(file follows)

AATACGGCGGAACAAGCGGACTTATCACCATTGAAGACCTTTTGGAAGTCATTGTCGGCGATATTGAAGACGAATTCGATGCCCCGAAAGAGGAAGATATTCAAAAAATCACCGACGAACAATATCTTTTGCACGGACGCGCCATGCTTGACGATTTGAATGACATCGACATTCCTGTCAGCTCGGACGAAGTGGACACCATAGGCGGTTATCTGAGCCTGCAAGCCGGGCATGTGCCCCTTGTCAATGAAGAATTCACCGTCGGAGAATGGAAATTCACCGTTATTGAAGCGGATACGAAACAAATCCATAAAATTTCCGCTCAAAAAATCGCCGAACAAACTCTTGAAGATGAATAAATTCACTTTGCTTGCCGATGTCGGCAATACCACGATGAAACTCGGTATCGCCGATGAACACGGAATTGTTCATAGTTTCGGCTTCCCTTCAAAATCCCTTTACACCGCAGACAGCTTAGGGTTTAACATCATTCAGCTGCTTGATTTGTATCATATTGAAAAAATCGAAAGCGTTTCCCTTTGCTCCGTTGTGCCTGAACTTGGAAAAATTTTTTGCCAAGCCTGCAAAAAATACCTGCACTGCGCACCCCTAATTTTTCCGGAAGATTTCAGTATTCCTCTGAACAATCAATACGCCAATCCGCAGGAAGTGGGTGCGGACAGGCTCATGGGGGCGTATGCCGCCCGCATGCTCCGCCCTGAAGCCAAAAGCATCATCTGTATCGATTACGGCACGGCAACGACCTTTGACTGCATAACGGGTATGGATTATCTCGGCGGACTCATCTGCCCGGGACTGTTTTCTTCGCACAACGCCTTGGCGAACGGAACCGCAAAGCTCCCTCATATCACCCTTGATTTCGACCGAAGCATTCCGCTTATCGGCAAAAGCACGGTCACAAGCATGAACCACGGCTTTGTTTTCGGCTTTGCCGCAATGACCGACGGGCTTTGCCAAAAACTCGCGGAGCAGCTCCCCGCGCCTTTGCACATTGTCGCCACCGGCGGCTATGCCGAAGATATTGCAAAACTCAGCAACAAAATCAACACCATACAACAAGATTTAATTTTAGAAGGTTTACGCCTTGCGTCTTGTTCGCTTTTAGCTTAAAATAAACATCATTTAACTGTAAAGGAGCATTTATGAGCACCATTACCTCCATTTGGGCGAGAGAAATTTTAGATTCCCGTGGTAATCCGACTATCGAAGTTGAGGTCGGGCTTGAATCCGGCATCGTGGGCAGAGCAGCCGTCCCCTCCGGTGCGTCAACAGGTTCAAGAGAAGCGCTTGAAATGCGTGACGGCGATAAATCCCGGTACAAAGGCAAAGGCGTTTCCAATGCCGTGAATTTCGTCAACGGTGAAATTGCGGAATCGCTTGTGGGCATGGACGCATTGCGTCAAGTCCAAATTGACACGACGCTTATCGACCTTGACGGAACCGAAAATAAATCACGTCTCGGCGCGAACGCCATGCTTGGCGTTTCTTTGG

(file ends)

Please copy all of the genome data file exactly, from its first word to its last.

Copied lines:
AATACGGCGGAACAAGCGGACTTATCACCATTGAAGACCTTTTGGAAGTCATTGTCGGCGATATTGAAGACGAATTCGATGCCCCGAAAGAGGAAGATATTCAAAAAATCACCGACGAACAATATCTTTTGCACGGACGCGCCATGCTTGACGATTTGAATGACATCGACATTCCTGTCAGCTCGGACGAAGTGGACACCATAGGCGGTTATCTGAGCCTGCAAGCCGGGCATGTGCCCCTTGTCAATGAAGAATTCACCGTCGGAGAATGGAAATTCACCGTTATTGAAGCGGATACGAAACAAATCCATAAAATTTCCGCTCAAAAAATCGCCGAACAAACTCTTGAAGATGAATAAATTCACTTTGCTTGCCGATGTCGGCAATACCACGATGAAACTCGGTATCGCCGATGAACACGGAATTGTTCATAGTTTCGGCTTCCCTTCAAAATCCCTTTACACCGCAGACAGCTTAGGGTTTAACATCATTCAGCTGCTTGATTTGTATCATATTGAAAAAATCGAAAGCGTTTCCCTTTGCTCCGTTGTGCCTGAACTTGGAAAAATTTTTTGCCAAGCCTGCAAAAAATACCTGCACTGCGCACCCCTAATTTTTCCGGAAGATTTCAGTATTCCTCTGAACAATCAATACGCCAATCCGCAGGAAGTGGGTGCGGACAGGCTCATGGGGGCGTATGCCGCCCGCATGCTCCGCCCTGAAGCCAAAAGCATCATCTGTATCGATTACGGCACGGCAACGACCTTTGACTGCATAACGGGTATGGATTATCTCGGCGGACTCATCTGCCCGGGACTGTTTTCTTCGCACAACGCCTTGGCGAACGGAACCGCAAAGCTCCCTCATATCACCCTTGATTTCGACCGAAGCATTCCGCTTATCGGCAAAAGCACGGTCACAAGCATGAACCACGGCTTTGTTTTCGGCTTTGCCGCAATGACCGACGGGCTTTGCCAAAAACTCGCGGAGCAGCTCCCCGCGCCTTTGCACATTGTCGCCACCGGCGGCTATGCCGAAGATATTGCAAAACTCAGCAACAAAATCAACACCATACAACAAGATTTAATTTTAGAAGGTTTACGCCTTGCGTCTTGTTCGCTTTTAGCTTAAAATAAACATCATTTAACTGTAAAGGAGCATTTATGAGCACCATTACCTCCATTTGGGCGAGAGAAATTTTAGATTCCCGTGGTAATCCGACTATCGAAGTTGAGGTCGGGCTTGAATCCGGCATCGTGGGCAGAGCAGCCGTCCCCTCCGGTGCGTCAACAGGTTCAAGAGAAGCGCTTGAAATGCGTGACGGCGATAAATCCCGGTACAAAGGCAAAGGCGTTTCCAATGCCGTGAATTTCGTCAACGGTGAAATTGCGGAATCGCTTGTGGGCATGGACGCATTGCGTCAAGTCCAAATTGACACGACGCTTATCGACCTTGACGGAACCGAAAATAAATCACGTCTCGGCGCGAACGCCATGCTTGGCGTTTCTTTGG